New diseases: Are we safe?

The reaction of the World Health Organization to the case of nCoV (Novel Coronavirus Infection) is tellingly similar to the reaction of the WHO to the new strain of Influenza A H1N1 in 2009 - an emulation of the three Sanzaru monkeys covering their eyes, ears and mouths. Do nothing and hope it spreads...

From SARS to SARI. Novel Coronavirus Infection, or nCoV is far less widespread than the Severe Acute Respiratory Syndrome (SARS) which swept across 37 countries from November 2002 to July 2003 causing 775 deaths in 8,273 cases (a fatality rate of 9.6%). However, Novel Coronavirus Infection, causing Severe Acute Respiratory Infections (SARI) has killed nine of the confirmed 16 cases, a fatality rate of 56%.

And as usual, only laboratory tested cases count, meaning that the real prevalence and fatality rate could be far higher, as was the case with the Influenza A H1N1 pandemic in 2009, whose official statistics were a relatively low fatality rate of 0.01 to 0.03% (Influenza usually has a fatality rate of lower than 0.03%) or 294,500 deaths. However, there are claims that up to 579,000 people could have died from A H1N1, as many cases in Africa and South-East Asia (where else?) went unreported.

And as was the case with A H1N1, as is the case with practically all outbreaks and pandemics of disease, what does the WHO do with nCoV? It "encourages all Member States (MS) to continue their surveillance for severe acute respiratory infections (SARI) and to carefully review any unusual patterns", while it is "currently working with international experts and countries where cases have been reported to assess the situation and review recommendations for surveillance and monitoring".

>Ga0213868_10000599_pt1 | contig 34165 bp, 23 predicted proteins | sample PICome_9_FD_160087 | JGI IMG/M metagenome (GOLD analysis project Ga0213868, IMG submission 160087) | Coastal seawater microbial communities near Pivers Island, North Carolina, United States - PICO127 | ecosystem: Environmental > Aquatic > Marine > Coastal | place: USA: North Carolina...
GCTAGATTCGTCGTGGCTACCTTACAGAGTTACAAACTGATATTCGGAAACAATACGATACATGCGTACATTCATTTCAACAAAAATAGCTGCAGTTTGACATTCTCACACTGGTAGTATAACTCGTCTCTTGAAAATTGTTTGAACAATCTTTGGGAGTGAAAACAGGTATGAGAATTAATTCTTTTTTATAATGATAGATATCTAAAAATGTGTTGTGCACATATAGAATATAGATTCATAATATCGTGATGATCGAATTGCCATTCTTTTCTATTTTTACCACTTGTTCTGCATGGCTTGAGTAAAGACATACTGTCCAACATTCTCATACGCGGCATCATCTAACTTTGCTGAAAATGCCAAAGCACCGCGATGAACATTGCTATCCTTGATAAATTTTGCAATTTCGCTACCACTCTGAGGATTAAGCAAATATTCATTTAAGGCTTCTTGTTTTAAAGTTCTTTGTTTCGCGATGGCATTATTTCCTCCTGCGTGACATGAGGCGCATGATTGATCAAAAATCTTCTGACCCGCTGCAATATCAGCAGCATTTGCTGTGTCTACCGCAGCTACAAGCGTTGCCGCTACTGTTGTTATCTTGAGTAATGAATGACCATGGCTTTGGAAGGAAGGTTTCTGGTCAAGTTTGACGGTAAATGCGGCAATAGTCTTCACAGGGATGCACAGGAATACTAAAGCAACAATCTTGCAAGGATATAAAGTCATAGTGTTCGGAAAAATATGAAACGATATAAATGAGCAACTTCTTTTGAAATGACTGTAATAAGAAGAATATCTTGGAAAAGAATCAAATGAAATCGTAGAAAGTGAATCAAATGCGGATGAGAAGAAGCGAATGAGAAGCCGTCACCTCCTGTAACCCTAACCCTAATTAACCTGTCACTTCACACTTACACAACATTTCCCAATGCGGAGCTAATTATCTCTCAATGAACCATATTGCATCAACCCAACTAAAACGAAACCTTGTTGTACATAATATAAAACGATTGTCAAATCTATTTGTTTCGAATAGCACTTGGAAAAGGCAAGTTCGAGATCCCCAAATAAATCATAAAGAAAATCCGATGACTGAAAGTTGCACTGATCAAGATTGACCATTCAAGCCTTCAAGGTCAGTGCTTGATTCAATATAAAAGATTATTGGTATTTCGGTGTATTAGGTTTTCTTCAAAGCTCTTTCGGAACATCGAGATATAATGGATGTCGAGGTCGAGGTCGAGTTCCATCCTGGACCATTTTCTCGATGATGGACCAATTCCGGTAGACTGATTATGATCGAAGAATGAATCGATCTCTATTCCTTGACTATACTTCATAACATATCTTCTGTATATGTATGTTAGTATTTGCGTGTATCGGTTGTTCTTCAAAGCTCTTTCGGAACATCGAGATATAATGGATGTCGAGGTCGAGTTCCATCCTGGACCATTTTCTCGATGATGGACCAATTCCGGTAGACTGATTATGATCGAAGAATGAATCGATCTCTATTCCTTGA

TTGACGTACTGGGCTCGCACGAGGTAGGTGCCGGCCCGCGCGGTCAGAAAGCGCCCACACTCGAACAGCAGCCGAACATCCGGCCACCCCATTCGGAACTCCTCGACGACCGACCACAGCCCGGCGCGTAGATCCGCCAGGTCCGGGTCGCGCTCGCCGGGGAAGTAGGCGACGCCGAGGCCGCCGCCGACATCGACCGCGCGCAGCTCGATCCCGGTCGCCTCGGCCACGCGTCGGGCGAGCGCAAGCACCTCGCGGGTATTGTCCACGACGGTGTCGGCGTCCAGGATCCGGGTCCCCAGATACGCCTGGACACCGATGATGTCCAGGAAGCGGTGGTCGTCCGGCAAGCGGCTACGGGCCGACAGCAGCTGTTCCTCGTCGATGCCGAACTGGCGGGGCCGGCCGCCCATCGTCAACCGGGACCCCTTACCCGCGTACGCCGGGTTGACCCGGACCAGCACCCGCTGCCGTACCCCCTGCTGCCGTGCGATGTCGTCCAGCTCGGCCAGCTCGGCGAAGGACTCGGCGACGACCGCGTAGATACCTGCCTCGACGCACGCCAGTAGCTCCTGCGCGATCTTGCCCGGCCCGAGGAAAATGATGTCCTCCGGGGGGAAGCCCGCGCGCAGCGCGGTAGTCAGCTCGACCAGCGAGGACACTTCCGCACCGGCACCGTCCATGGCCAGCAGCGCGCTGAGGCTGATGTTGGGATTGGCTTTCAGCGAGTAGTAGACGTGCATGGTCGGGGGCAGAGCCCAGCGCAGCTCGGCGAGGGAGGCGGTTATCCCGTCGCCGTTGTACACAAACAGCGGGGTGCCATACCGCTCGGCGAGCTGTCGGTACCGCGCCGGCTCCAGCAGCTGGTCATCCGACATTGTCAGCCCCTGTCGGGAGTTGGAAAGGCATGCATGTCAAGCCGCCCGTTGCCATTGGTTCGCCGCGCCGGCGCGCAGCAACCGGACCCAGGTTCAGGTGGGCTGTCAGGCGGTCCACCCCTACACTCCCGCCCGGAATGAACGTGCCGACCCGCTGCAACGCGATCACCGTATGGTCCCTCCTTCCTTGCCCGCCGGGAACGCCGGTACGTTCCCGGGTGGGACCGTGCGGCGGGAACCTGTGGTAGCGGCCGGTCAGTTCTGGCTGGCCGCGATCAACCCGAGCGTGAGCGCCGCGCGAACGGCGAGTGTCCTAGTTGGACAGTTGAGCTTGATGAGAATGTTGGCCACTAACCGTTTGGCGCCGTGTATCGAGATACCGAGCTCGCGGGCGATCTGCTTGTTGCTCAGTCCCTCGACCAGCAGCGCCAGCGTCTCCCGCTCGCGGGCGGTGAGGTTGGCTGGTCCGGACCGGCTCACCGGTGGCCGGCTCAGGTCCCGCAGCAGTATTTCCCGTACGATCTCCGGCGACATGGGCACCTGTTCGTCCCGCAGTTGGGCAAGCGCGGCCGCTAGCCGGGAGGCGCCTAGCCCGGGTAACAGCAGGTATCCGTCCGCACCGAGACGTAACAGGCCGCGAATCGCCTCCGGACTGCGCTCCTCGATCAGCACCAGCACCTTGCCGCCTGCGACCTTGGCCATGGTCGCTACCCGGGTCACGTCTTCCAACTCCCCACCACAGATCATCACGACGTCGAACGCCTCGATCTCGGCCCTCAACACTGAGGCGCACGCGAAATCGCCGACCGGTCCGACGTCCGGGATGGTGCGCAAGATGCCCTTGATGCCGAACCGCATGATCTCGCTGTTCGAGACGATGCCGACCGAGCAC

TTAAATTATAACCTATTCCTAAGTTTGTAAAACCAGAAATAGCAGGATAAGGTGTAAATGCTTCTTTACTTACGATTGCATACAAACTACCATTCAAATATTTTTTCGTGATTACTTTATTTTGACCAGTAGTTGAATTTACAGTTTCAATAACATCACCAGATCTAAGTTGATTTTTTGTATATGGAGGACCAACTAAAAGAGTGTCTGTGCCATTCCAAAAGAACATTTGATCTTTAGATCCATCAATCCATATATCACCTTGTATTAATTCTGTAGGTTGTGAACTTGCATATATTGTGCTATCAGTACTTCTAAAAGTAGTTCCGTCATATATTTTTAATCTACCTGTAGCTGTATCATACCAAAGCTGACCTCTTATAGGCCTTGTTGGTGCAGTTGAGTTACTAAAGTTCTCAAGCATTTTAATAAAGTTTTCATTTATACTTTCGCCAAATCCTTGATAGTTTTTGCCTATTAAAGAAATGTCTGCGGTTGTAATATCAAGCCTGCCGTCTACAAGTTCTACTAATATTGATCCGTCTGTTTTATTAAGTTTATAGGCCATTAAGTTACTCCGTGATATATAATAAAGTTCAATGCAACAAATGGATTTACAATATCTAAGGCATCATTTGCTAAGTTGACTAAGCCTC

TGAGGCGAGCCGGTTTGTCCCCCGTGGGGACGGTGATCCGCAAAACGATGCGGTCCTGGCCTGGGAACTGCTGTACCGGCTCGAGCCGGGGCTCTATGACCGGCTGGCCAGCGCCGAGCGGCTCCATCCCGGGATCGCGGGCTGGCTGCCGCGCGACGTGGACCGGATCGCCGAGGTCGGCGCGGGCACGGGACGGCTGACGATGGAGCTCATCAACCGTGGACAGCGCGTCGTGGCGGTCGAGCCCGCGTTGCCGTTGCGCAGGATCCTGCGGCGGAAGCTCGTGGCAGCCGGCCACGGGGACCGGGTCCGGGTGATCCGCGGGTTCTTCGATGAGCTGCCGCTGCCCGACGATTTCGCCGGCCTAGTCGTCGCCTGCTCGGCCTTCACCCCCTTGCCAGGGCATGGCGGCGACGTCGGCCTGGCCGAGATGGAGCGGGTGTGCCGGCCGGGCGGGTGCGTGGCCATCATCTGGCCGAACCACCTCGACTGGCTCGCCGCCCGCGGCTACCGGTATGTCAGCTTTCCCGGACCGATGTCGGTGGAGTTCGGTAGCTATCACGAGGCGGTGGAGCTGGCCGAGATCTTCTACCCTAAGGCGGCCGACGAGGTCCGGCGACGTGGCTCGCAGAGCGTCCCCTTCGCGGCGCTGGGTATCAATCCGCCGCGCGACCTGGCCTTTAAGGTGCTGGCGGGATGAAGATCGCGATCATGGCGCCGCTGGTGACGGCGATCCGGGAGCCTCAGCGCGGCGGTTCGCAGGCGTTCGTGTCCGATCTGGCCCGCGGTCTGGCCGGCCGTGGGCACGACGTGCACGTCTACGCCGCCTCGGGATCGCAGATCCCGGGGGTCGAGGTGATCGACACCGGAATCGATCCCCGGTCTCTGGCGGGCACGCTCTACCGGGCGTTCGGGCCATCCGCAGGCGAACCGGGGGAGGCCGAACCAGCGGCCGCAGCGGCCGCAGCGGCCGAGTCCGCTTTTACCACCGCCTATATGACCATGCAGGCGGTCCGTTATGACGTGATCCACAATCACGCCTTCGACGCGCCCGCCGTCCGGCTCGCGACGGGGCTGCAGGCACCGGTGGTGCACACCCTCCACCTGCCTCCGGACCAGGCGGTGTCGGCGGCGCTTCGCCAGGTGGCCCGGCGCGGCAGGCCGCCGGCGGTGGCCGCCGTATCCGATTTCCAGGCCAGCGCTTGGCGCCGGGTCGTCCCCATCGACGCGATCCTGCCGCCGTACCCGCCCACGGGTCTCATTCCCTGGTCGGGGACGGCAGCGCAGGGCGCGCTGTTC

And while the WHO "continues to closely monitor the situation" (split infinitive), it "does not advise special screening at points of entry with regard to this event nor does it recommend that any travel or trade restrictions be applied". Practically a copy-paste of the official position during the A H1N1 pandemic. It is the verborrea of those who spend millions doing nothing.

In four words, sit back, do nothing, or in a four-letter word, zero. And this is the approach of those who are supposed to be protecting us even though the WHO itself admits that "there is insufficient information available to allow a conclusive assessment of the mode and source of transmission". Bullshit! There is telling evidence which points towards a strong possibility of human-to-human transmission on nCoV.

The three apes sanbiki no saru, from Japanese mythology, are called Mizaru (who covers the eyes and can see no evil); Kikazaru (covering his ears, can hear no evil) and Iwazaru (covers his mouth, can speak no evil). Doing nothing, these monkeys hope that a disease will simply go away? Or spread, so that the pharmaceutical giants can make millions?

Is that the idea? If it isn't, it seems like it.


Timothy Bancroft-Hinchey



Author`s name Timothy Bancroft-Hinchey